Project 1: Fake News
Introduction of topic:
Students will have a guided discussion throughout the presentation and they will be required to take notes.
Journal: What does the following picture represent to you? Where do you think it would be found?
After the students write about the picture I will show them the following video:
After the video I will show my students multiple pictures and how they can be deceiving when it comes to the information presented.
There were no sharks reported during hurricane Irma.
People are not able to vote for a presidential election through posting online.
This image was used in the Stanford Study. Students were told that the plants represented damage from nuclear exposure in Japan. They were never given an exact location but the students believed the picture was legitimate.
Now I will move on to videos:
Closure: I will have the students write three things on an index card.
- What was the most surprising thing you learned today?
- Have you ever shared anything on social media that you weren’t sure about?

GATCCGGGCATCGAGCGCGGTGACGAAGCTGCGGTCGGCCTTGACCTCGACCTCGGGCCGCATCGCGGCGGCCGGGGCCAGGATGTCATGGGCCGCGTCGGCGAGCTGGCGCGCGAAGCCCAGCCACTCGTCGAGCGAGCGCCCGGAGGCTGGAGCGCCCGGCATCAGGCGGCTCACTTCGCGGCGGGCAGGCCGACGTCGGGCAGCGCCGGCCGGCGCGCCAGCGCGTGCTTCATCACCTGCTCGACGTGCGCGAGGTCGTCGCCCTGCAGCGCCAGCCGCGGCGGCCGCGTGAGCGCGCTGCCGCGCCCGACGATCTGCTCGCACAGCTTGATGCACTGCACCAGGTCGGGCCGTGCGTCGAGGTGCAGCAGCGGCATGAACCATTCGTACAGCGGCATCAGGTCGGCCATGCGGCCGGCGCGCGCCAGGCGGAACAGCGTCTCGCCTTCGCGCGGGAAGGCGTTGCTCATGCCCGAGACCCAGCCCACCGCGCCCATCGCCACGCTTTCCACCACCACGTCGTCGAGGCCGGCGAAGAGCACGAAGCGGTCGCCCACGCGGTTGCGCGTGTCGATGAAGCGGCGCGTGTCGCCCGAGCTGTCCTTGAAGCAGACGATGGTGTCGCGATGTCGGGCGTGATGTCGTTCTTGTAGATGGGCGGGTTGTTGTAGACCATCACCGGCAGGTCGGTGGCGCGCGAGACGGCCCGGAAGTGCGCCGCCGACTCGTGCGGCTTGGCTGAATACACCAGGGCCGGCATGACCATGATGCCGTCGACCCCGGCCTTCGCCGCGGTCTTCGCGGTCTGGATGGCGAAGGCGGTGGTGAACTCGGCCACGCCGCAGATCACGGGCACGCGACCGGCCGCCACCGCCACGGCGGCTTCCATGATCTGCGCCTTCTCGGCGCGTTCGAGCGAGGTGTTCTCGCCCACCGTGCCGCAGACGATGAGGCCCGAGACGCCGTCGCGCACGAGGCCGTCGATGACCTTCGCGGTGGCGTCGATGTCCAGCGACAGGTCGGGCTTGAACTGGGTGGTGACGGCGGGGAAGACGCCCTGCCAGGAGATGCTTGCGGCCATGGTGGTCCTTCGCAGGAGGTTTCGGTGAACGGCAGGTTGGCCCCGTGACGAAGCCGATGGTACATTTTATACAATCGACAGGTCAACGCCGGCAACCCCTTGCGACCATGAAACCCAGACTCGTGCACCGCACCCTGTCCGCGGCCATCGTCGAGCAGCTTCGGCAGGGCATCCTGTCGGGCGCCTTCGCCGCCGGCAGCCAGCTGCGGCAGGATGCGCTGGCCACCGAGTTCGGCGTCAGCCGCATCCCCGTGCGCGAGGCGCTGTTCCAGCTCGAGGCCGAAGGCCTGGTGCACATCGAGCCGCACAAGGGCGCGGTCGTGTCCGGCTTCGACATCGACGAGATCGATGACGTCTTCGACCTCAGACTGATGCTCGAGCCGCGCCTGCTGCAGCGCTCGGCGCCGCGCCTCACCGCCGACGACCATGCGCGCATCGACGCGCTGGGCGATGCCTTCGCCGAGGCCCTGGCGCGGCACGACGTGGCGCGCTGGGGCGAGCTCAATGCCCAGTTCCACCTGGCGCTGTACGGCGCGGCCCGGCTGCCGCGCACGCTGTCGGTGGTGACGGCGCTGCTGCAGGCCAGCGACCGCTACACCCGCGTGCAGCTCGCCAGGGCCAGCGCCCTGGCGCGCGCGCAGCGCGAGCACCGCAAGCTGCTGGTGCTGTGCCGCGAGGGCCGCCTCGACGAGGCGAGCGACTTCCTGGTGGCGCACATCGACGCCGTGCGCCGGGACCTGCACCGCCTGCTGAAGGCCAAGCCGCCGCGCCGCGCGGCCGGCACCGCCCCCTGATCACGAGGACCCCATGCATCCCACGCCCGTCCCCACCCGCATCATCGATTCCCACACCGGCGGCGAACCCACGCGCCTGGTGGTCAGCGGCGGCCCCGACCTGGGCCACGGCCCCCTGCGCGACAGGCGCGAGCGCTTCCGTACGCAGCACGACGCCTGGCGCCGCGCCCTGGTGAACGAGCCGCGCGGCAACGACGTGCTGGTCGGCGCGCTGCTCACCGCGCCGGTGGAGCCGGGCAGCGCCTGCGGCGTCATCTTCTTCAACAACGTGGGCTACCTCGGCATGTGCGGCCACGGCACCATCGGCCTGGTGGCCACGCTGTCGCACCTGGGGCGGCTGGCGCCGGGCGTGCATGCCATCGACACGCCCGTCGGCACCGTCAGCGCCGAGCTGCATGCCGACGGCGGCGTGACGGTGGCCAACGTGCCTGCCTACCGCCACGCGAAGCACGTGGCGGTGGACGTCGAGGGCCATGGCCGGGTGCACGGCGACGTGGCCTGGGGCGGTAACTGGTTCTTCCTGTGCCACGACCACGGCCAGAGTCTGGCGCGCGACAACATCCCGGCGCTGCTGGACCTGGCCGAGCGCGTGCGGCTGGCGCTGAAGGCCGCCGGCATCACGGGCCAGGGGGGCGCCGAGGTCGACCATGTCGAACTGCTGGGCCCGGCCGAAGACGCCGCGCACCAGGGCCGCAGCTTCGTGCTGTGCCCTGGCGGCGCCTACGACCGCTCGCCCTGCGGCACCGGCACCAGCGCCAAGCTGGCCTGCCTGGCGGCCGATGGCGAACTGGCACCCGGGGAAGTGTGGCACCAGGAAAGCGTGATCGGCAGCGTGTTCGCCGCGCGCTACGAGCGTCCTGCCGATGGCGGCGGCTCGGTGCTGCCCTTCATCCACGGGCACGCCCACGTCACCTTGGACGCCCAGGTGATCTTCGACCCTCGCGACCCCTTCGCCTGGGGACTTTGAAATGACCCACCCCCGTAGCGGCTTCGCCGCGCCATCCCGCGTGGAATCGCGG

- Do you feel like you are better prepared to deal with fake news?
Students will begin class by reviewing concepts from the previous day and talk about any questions they might still have.
Then I will break the students up into groups of four. I will list multiple news stories on the board and each group will choose from the list. Once they have chosen their story they will work with their group to determine how whether it is real or fake news. They will answer a series of questions to determine their responses.
Potential Stories from today:
Updated: July 19, 2018
Updated: July 19, 2018
One bombing alone, in Balochistan, killed 129 and injured dozens — the deadliest attack in Pakistan since Taliban shooters killed 141 in an army-run school in Peshawar, in December 2014.
Croatia’s success in the 2018 World Cup inspired numerous fans from all across the Balkans — defying the historic ethnic-hatred between neighboring nations.
Worksheet for Students:
Fake News Questions
Directions: Answer each question about your news story.
- What is the address of the website? ________________________________________________________________________________________________________________________________________________________________________________________________
- Read the other content on the website. Is the content reliable?
- Does the headline sound neutral?
- Who wrote it?
- What are the articles sources?
- Are the images accurate?
- Do you think the article is real or fake news? Why or why not?
After students have completed the questions over fake news within their groups, they will share out with the rest of the class. We will then have a final discussion over fake news.